5 easy tips to accelerate SSL

Photo credit: TheKenChan - http://www.flickr.com/photos/67936989@N00/2678539087/

Update: following popular demand, the article now includes nginx commands :)

Update 2: thanks to jackalope from Hacker News, I added a missing Apache directive for the cipher suites.

Update 3: recent attacks on RC4 have definitely made it a bad choice, and ECDHE cipher suites got improvements.

SSL is slow. These cryptographic algorithms eat the CPU, there is too much traffic, it is too hard to deploy correctly. SSL is slow. Isn’t it?


SSL looks slow, because you did not even try to optimize it! For that matter, I could say that HTTP is too verbose, XML web services are verbose too, and all this traffic makes the website slow. But, SSL can be optimized, as well as everything!

Slow cryptographic algorithms

The cryptographic algorithms used in SSL are not all created equal: some provide better security, some are faster. So, you should choose carefully which algorithm suite you will use.

The default one for Apache 2′s SSLCipherSuite directive is: ALL: !ADH:RC4+RSA:+HIGH:+MEDIUM:+LOW:+SSLv2:+EXP

You can translate that to a readable list of algorithms with this command: openssl ciphers -v ‘ALL:!ADH:RC4+RSA:+HIGH:+MEDIUM:+LOW:+SSLv2:+EXP’

Here is the result:

DHE-RSA-AES256-SHA      SSLv3 Kx=DH       Au=RSA  Enc=AES(256)  Mac=SHA1
DHE-DSS-AES256-SHA      SSLv3 Kx=DH       Au=DSS  Enc=AES(256)  Mac=SHA1
AES256-SHA              SSLv3 Kx=RSA      Au=RSA  Enc=AES(256)  Mac=SHA1
DHE-RSA-AES128-SHA      SSLv3 Kx=DH       Au=RSA  Enc=AES(128)  Mac=SHA1
DHE-DSS-AES128-SHA      SSLv3 Kx=DH       Au=DSS  Enc=AES(128)  Mac=SHA1
AES128-SHA              SSLv3 Kx=RSA      Au=RSA  Enc=AES(128)  Mac=SHA1
EDH-RSA-DES-CBC3-SHA    SSLv3 Kx=DH       Au=RSA  Enc=3DES(168) Mac=SHA1
EDH-DSS-DES-CBC3-SHA    SSLv3 Kx=DH       Au=DSS  Enc=3DES(168) Mac=SHA1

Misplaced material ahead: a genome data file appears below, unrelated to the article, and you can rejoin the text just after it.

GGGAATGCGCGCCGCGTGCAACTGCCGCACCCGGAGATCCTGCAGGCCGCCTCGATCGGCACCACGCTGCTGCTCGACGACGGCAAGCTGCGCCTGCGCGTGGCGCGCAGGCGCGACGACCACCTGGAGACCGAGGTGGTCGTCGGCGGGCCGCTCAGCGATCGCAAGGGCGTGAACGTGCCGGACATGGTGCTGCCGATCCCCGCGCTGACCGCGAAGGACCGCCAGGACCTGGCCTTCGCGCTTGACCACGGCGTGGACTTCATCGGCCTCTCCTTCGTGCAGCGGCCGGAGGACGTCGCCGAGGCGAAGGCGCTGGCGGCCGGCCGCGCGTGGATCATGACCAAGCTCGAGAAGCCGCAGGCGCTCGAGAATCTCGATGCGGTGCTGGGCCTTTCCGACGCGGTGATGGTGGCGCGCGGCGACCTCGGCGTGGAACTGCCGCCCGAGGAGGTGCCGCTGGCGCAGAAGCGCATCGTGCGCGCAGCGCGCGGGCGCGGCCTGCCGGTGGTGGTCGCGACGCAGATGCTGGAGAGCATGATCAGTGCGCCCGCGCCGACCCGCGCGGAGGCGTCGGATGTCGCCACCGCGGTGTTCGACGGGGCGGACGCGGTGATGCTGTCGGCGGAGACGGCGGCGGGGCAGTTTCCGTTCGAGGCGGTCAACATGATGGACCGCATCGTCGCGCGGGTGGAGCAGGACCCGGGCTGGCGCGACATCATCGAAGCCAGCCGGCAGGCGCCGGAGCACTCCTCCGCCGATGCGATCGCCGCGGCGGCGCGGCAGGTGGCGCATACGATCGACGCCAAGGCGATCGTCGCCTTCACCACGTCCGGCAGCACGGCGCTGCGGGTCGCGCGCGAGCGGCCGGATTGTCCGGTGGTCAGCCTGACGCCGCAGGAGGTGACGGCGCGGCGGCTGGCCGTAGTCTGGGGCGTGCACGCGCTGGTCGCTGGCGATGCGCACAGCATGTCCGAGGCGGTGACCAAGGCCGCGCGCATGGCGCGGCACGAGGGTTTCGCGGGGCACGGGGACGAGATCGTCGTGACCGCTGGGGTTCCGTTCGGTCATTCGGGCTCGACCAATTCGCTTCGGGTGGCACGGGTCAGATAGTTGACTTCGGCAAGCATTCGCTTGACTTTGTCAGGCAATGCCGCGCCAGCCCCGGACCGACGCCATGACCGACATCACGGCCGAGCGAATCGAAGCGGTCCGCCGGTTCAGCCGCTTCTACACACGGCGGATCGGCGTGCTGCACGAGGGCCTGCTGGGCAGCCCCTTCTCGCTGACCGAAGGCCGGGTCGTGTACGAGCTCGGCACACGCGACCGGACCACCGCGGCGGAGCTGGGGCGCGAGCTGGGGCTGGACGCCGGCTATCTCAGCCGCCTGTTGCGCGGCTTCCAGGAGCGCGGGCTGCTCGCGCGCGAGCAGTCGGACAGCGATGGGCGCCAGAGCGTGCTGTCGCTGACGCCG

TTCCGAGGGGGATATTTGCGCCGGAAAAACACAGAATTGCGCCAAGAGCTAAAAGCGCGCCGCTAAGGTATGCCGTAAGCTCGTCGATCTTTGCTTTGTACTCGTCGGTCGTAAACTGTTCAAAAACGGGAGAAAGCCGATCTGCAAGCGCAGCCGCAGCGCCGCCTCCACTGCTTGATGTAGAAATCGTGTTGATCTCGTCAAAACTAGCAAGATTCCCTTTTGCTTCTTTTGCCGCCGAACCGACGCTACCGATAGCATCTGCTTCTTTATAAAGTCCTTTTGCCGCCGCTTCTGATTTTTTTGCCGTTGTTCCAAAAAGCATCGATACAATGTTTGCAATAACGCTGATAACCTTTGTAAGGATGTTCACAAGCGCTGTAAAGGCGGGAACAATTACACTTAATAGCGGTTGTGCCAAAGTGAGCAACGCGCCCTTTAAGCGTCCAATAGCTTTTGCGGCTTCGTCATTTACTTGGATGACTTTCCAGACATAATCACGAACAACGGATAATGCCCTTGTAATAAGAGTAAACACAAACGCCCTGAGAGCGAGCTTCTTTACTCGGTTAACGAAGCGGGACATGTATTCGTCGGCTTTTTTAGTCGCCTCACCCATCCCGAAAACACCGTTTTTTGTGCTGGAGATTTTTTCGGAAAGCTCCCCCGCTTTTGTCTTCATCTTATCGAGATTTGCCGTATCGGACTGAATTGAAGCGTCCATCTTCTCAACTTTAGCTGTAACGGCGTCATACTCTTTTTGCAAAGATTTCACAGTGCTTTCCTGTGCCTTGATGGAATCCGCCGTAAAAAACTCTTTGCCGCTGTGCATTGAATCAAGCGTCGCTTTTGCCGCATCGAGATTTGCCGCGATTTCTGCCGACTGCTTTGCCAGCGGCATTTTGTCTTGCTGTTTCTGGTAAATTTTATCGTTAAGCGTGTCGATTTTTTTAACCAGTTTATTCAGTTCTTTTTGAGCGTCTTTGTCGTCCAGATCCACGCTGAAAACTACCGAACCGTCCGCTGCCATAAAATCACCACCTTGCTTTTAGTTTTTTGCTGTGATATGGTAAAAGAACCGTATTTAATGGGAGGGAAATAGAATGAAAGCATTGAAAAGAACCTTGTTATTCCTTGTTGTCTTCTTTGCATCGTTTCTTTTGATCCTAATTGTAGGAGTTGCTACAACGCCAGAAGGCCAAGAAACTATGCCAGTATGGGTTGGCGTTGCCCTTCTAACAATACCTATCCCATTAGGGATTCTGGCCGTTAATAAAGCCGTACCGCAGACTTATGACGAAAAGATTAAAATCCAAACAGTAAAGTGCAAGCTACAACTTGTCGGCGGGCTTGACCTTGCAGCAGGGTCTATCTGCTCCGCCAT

DES-CBC3-SHA            SSLv3 Kx=RSA      Au=RSA  Enc=3DES(168) Mac=SHA1
DHE-RSA-SEED-SHA        SSLv3 Kx=DH       Au=RSA  Enc=SEED(128) Mac=SHA1
DHE-DSS-SEED-SHA        SSLv3 Kx=DH       Au=DSS  Enc=SEED(128) Mac=SHA1
SEED-SHA                SSLv3 Kx=RSA      Au=RSA  Enc=SEED(128) Mac=SHA1
RC4-SHA                 SSLv3 Kx=RSA      Au=RSA  Enc=RC4(128)  Mac=SHA1
RC4-MD5                 SSLv3 Kx=RSA      Au=RSA  Enc=RC4(128)  Mac=MD5 
EDH-RSA-DES-CBC-SHA     SSLv3 Kx=DH       Au=RSA  Enc=DES(56)   Mac=SHA1
EDH-DSS-DES-CBC-SHA     SSLv3 Kx=DH       Au=DSS  Enc=DES(56)   Mac=SHA1
DES-CBC-SHA             SSLv3 Kx=RSA      Au=RSA  Enc=DES(56)   Mac=SHA1
DES-CBC3-MD5            SSLv2 Kx=RSA      Au=RSA  Enc=3DES(168) Mac=MD5 
RC2-CBC-MD5             SSLv2 Kx=RSA      Au=RSA  Enc=RC2(128)  Mac=MD5 
RC4-MD5                 SSLv2 Kx=RSA      Au=RSA  Enc=RC4(128)  Mac=MD5 
DES-CBC-MD5             SSLv2 Kx=RSA      Au=RSA  Enc=DES(56)   Mac=MD5 
EXP-EDH-RSA-DES-CBC-SHA SSLv3 Kx=DH(512)  Au=RSA  Enc=DES(40)   Mac=SHA1 export
EXP-EDH-DSS-DES-CBC-SHA SSLv3 Kx=DH(512)  Au=DSS  Enc=DES(40)   Mac=SHA1 export
EXP-DES-CBC-SHA         SSLv3 Kx=RSA(512) Au=RSA  Enc=DES(40)   Mac=SHA1 export
EXP-RC2-CBC-MD5         SSLv3 Kx=RSA(512) Au=RSA  Enc=RC2(40)   Mac=MD5  export
EXP-RC4-MD5             SSLv3 Kx=RSA(512) Au=RSA  Enc=RC4(40)   Mac=MD5  export
EXP-RC2-CBC-MD5         SSLv2 Kx=RSA(512) Au=RSA  Enc=RC2(40)   Mac=MD5  export
EXP-RC4-MD5             SSLv2 Kx=RSA(512) Au=RSA  Enc=RC4(40)   Mac=MD5  export

28 cipher suites, that’s a lot! Let’s see if we can remove the unsafe ones first! You can see at the end of the of the list 7 ones marked as “export”. That means that they comply with the US cryptographic algorithm exportation policy. Those algorithms are utterly unsafe, and the US abandoned this restriction years ago, so let’s remove them:

Now, let’s remove the algorithms using plain DES (not 3DES) and RC2: ‘ALL:!ADH:!EXP:!LOW:!RC2:RC4+RSA:+HIGH:+MEDIUM’. That leaves us with 16 algorithms.

It is time to remove the slow algorithms! To decide, let’s use the openssl speed command. Use it on your server, ecause depending on your hardware, you might get different results. Here is the benchmark on my computer:

OpenSSL 0.9.8r 8 Feb 2011
built on: Jun 22 2012
options:bn(64,64) md2(int) rc4(ptr,char) des(idx,cisc,16,int) aes(partial) blowfish(ptr2) 
compiler: -arch x86_64 -fmessage-length=0 -pipe -Wno-trigraphs -fpascal-strings -fasm-blocks
  -DOPENSSL_PIC -DOPENSSL_THREADS -DZLIB -mmacosx-version-min=10.6
available timing options: TIMEB USE_TOD HZ=100 [sysconf value]
timing function used: getrusage
The 'numbers' are in 1000s of bytes per second processed.
type             16 bytes     64 bytes    256 bytes   1024 bytes   8192 bytes
md2               2385.73k     4960.60k     6784.54k     7479.39k     7709.04k
mdc2              8978.56k    10020.07k    10327.11k    10363.30k    10382.92k
md4              32786.07k   106466.60k   284815.49k   485957.41k   614100.76k
md5              26936.00k    84091.54k   210543.56k   337615.92k   411102.49k
hmac(md5)        30481.77k    90920.53k   220409.04k   343875.41k   412797.88k
sha1             26321.00k    78241.24k   183521.48k   274885.43k   322359.86k